In modern society, getting young people an education isn’t optional. For youths who are under the care of the state—whether in foster care, or in the juvenile justice system—it’s the state that must be responsible for making sure they get a proper education.
While incarcerated youths don’t lose their right to an education, current law doesn’t guarantee them Internet access. That’s a serious problem. With so much information in our society moving online, the Internet has become a critical starting point for research of all kinds. Getting kids a proper education also maximizes their chance of making a successful integration back into society.
For the second year in a row, the California legislature has moved to correct this problem. Last week, lawmakers passed A.B. 2448, a bill that would mandate that kids who are incarcerated or in foster care in California get Internet access so they can further their education.
We supported a similar bill last year that, unfortunately, was vetoed by the governor. While Governor Jerry Brown said he agreed with the bill’s intent, he had concerns about vague language and the costs of providing Internet access.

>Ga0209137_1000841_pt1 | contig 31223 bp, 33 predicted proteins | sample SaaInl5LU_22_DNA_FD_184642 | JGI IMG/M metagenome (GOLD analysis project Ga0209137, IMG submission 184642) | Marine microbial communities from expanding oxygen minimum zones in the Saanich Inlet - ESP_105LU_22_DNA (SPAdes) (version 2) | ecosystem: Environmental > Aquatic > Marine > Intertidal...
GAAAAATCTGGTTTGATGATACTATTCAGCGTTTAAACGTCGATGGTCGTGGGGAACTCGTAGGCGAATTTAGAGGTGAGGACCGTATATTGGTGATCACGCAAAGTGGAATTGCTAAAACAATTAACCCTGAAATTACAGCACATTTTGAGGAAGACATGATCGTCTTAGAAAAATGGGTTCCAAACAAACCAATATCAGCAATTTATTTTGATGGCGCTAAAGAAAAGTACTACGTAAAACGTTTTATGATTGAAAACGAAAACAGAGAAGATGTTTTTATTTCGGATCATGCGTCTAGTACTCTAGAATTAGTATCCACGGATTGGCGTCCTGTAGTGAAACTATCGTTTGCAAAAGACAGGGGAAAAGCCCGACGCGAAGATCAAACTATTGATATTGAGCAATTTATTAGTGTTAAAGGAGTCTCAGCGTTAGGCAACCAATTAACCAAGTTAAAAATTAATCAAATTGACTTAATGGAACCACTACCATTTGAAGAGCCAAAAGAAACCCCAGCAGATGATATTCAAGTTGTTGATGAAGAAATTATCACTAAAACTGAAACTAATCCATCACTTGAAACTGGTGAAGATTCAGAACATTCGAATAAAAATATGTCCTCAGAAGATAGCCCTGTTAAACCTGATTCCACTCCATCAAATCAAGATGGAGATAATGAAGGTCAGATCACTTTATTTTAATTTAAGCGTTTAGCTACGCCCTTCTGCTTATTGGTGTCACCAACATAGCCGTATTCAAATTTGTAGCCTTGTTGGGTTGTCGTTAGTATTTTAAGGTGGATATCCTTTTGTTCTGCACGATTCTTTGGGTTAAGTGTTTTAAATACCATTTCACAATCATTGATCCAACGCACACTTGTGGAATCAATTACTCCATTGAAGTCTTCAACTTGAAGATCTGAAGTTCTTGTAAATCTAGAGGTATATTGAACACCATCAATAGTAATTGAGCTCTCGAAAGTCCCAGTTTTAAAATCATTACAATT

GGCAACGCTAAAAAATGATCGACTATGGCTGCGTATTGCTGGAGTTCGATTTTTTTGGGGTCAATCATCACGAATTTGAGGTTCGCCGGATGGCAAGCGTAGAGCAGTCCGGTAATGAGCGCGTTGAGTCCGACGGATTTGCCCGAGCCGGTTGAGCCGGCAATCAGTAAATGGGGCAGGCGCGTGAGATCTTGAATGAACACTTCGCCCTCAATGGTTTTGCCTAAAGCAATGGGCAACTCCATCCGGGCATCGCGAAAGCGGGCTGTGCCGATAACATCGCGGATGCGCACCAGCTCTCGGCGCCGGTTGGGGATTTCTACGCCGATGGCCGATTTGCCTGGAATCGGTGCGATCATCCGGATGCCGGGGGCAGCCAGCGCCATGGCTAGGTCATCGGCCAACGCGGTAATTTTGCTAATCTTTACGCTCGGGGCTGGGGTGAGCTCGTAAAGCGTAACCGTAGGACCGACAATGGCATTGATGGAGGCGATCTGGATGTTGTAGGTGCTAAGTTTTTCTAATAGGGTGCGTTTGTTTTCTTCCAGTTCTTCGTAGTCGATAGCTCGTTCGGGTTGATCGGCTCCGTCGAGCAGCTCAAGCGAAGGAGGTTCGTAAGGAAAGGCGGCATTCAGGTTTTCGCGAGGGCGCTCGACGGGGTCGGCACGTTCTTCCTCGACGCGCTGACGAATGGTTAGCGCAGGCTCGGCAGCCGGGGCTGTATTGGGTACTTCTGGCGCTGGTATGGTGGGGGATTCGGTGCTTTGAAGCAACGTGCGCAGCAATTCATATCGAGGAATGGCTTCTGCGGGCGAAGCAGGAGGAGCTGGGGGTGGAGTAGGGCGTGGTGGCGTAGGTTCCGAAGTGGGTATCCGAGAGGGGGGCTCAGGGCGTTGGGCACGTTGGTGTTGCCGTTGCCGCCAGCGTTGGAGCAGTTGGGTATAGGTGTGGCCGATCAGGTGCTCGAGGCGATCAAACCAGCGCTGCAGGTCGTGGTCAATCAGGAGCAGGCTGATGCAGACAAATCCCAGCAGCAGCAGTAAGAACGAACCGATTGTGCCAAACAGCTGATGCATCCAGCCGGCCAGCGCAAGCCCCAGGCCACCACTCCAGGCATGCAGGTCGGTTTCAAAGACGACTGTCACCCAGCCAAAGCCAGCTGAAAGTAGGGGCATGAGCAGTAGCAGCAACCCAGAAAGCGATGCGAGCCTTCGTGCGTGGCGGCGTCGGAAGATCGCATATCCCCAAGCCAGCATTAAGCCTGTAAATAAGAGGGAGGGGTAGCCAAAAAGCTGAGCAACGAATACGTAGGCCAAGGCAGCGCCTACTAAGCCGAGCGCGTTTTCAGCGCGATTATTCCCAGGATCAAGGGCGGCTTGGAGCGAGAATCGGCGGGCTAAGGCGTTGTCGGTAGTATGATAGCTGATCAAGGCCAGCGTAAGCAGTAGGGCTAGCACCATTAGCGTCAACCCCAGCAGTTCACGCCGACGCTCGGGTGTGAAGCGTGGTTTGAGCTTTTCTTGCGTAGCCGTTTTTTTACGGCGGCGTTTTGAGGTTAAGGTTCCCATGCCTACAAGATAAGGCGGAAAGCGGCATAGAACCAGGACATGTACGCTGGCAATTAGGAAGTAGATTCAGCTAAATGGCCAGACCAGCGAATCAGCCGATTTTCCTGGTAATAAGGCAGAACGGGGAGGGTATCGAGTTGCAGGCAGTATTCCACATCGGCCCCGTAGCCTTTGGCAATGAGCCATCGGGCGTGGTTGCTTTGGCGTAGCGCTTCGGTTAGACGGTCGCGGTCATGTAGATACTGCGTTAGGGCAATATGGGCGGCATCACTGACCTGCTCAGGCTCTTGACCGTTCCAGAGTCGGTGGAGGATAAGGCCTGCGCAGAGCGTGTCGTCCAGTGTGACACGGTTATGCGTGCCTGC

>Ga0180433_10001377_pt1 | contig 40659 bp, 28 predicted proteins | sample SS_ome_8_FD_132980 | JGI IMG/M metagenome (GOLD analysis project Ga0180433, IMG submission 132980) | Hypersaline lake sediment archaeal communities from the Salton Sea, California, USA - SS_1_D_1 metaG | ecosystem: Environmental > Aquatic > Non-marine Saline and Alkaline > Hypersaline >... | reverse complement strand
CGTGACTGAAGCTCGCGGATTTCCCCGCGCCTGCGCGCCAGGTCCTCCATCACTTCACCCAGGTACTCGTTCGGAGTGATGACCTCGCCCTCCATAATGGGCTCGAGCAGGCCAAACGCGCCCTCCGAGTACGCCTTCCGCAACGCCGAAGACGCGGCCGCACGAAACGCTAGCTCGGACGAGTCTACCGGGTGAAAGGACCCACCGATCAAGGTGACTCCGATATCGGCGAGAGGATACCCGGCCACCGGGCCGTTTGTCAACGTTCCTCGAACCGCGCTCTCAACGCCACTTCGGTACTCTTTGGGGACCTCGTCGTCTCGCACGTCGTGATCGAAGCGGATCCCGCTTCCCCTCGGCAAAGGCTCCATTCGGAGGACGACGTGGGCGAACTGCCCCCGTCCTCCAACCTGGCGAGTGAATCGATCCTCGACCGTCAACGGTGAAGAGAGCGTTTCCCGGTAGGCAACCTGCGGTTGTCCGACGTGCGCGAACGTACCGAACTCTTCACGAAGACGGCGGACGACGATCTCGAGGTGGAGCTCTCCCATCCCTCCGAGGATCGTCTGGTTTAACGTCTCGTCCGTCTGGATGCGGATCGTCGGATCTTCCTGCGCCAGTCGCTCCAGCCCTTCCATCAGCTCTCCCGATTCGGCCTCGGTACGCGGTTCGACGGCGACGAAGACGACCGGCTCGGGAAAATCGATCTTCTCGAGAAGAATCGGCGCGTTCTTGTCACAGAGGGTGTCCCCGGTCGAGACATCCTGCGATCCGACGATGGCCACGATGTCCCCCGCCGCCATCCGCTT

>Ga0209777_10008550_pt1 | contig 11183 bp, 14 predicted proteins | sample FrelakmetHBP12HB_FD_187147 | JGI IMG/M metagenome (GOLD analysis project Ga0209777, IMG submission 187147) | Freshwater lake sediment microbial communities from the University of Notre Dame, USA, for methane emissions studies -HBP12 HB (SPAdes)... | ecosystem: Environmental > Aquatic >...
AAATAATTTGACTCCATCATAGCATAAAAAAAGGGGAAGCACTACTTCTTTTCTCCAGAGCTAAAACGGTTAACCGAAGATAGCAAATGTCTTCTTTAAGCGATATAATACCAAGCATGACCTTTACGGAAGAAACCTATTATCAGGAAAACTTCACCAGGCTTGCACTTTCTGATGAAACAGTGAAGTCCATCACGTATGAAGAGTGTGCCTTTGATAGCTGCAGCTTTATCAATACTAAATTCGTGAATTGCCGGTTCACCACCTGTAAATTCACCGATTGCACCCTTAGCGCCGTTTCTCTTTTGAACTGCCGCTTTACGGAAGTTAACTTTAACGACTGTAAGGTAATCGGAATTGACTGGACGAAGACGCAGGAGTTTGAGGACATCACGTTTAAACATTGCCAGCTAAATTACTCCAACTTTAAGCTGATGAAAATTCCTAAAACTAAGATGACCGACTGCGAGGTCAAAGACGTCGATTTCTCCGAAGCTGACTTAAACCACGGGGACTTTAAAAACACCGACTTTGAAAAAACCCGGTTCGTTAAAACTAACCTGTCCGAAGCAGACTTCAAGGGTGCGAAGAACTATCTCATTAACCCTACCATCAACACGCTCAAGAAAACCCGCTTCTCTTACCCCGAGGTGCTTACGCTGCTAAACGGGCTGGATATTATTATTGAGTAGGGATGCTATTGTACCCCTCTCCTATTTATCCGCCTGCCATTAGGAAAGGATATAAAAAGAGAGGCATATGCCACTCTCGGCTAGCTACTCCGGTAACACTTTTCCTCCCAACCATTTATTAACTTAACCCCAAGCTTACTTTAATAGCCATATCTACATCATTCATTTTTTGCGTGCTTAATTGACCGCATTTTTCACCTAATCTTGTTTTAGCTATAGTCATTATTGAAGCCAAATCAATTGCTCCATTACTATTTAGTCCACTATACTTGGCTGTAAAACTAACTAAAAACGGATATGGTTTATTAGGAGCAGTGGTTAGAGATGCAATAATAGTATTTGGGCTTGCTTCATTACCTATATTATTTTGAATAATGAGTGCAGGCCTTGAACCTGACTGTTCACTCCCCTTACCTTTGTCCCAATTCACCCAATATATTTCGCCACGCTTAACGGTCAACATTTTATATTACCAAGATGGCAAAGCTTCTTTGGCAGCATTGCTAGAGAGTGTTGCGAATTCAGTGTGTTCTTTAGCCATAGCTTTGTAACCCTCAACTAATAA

This year’s bill has been substantially thinned down, and the relevant agencies have had time to prepare for the budgetary impact. As we said last year, if climbers can tweet from Mount Everest, California should be able to manage safe and supervised Internet access from its own facilities.
EFF is part of a coalition of more than a dozen groups that support the bill, including the Youth Law Center, the ACLU, the Los Angeles LGBT Center, and the California chapter of the National Association of Social Workers.
This bill also took one step backward from the previous version, which we hope gets corrected in future legislation. Last year’s bill required Internet access for purposes of family communication as well as education, while this year’s bill makes online family communication merely a suggestion. In the meantime, however, there’s no reason for the governor not to sign this bill into law.
All kids in California deserve to be educated, and an education today requires Internet access. According to the California Department of Education, juvenile court schools served more than 25,000 students during the 2015-16 school year. That’s far too many kids to leave behind. Tell Governor Brown to sign A.B. 2448 today.
tell the governor to sign ab 2448